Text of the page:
Saturday, 12 January 2019

Books, The Invisible Cross, and Others

Having finished my first Christmas book the other day I have been awaiting delivery of something to read.  This is not because I have no books lying around awaiting use but because most of them are the slower type of read, I wanted something that I could not put down and would be an easy read.  Too many of the others I can only take one chapter at a time, then my brain requires rest.
Three of these I have never heard off before,  the Ernst Junger one I have wished to read for some time,and I am happy to consider these will be easier to read and more interesting than anything available on the nearest TV set or grubby daily paper.  We will find out son enough.
The books all came via Amazon, for reasons of their own the Junger book was sent separately to the others and came via Royal Mail, dropping happily through the letter box along with a final demand for someone else.  The others however came by Amazons own delivery men, 'White Van Man' and normally a 'Black or Tanned Van Man' who had never been in North Essex before, had 500 drops, no map bar a 'Tom Tom' that was out of date and could not speak English.  Whether he had a licence or insurance I would not like to ask.  So today, Saturday, I am informed books are on the way, again it is natural to expect arrival about seven in the evening but happily he arrived as I looked out the window checking on strange noises outside.  This before noon and with an English driver at that!
Now I suppose I must go and sit in my bed for a few days reading all this stuff, I do not wish it to go to waste.

This is an excellent book, though I would not refer to it 'as eloquent as  any war poem'  but it does reveal one man's heart while engaged in fighting a war, a war about which he new little as it happens.  An Englishman with experience of fighting in India at the end of the Raj finds his 1st Battalion the Cameronians now engaged in fighting a very different and superior enemy.  This he does well, as situations change the battalion suffers losses and he takes over command while his superior becomes Brigade General, a position he also will soon be in line for.  Alas he does not follow the commands of the Divisional Generals behind the lines while fighting at Loos, along with his Brigadier he demands that if they wish him to proceed as planned they must come and look at the situation and give him the order in writing, as he has a right to demand.  They do not come.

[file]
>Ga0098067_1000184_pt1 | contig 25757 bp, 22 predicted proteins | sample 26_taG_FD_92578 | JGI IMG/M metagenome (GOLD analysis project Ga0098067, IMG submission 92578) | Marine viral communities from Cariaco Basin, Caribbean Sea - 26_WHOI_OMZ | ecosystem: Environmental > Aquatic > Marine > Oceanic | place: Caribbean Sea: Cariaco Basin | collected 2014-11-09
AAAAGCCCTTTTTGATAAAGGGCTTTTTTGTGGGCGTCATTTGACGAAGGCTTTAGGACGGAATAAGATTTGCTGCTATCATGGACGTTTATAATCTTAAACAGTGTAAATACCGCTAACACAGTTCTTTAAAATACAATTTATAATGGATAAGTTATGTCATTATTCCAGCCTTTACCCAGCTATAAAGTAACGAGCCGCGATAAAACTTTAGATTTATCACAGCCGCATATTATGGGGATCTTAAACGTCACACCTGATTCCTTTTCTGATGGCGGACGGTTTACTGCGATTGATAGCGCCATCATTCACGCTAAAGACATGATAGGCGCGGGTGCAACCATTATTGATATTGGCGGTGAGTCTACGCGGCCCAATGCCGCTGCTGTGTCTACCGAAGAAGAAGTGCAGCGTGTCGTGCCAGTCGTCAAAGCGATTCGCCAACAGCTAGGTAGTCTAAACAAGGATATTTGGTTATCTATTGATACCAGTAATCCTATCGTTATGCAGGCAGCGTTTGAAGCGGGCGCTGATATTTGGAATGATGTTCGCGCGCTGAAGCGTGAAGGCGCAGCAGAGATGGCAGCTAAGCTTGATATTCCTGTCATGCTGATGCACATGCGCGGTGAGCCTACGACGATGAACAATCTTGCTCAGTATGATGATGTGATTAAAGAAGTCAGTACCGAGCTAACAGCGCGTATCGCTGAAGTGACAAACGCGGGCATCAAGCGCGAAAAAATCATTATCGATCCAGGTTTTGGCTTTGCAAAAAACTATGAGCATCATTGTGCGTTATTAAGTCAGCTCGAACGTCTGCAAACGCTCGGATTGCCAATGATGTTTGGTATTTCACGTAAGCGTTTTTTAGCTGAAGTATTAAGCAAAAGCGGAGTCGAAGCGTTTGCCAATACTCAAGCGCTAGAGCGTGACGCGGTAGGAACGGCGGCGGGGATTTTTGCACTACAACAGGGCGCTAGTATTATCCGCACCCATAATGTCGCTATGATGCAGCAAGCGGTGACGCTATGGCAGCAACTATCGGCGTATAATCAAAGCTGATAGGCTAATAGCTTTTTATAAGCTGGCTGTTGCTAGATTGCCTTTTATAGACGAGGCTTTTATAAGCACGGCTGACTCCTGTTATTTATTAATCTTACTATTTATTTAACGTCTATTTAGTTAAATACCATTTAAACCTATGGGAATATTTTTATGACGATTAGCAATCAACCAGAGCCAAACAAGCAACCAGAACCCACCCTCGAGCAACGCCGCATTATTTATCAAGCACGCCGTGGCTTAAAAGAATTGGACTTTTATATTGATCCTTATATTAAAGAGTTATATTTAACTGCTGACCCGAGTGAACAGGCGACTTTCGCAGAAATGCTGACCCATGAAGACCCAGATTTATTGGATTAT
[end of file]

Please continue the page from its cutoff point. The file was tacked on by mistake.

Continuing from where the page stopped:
This made him possibly a marked man and it was until 1918 he actually became a Brigadier, three years late!
We know all this from the letters he sent to his beloved wife.  These he attempted to write daily, not always possible, and reveal his care for his family, his desire to get out of the line as he was ageing and the burden of command as the years past and the war developed wore him down.  His wife's replies he destroys, to precious for others to see.
This is an excellent insight into the battalion commander under duress, the stress of war, care for his family whom he rarely sees, and the care for his men often dying because of blunders and mistakes.
One interesting observation was his lack of understanding of how the war was going.  His friendship and relationship to senior generals did not help him develop a picture of the overall situation, the newspapers offered nothing but propaganda, and he asked his wife for info he was not receiving.  He lived on after the war, another came and went and he continued his happy life until his death in the 1960's.  The war of course he never spoke about.
Overall a very good book, worth a read.

Several times I have come along the street round the corner I have heard a bird sing happily somewhere above me.  At lunch time as I passed by there he was again, a wonderful cheery song in a gray day.  This time I could see him even though the light was poor and I am glad to know it was this Robin chirping away while Sparrows buzzed about him in the tree.  If the weather deteriorates as some claim it will then  hope he survives.  A month of real winter is due and I hope it s not like the one being experienced in Europe.  I hope the bird survives as the song brightens each day.


Dave said...

Robins are wonderful songsters, and often sing at night especially if the street lighting is good.

the fly in the web said...

I too hope he survives.
Bad weather is bound to be on its way as I am making a flying - in every sense of the word - visit to mother.
On reflection, nomatter how cheap the ticket, was it wise to book via Toronto and Amsterdam in winter....

Mike Smith said...

There's a wonderful book I can highly recommend. In fact, it was listed in The Scotsman's top sports books of the year...

Jenny Woolf said...

Not so sure I can laugh at that sign any more. I suspect the continentals are putting that sort of thing up outside their restaurants, except that it's all Brits must be accompanied by an adult.

Adullamite said...

Dave, Robins are part of the Thrush family and you can hear this in their song.

Fly, Amsterdam appears clear, bar rain. Toronto? Hope it goes well.

Mike, A book? I wonder which one?

Jenny, I expect it will be found throughout the EU now, no surprise.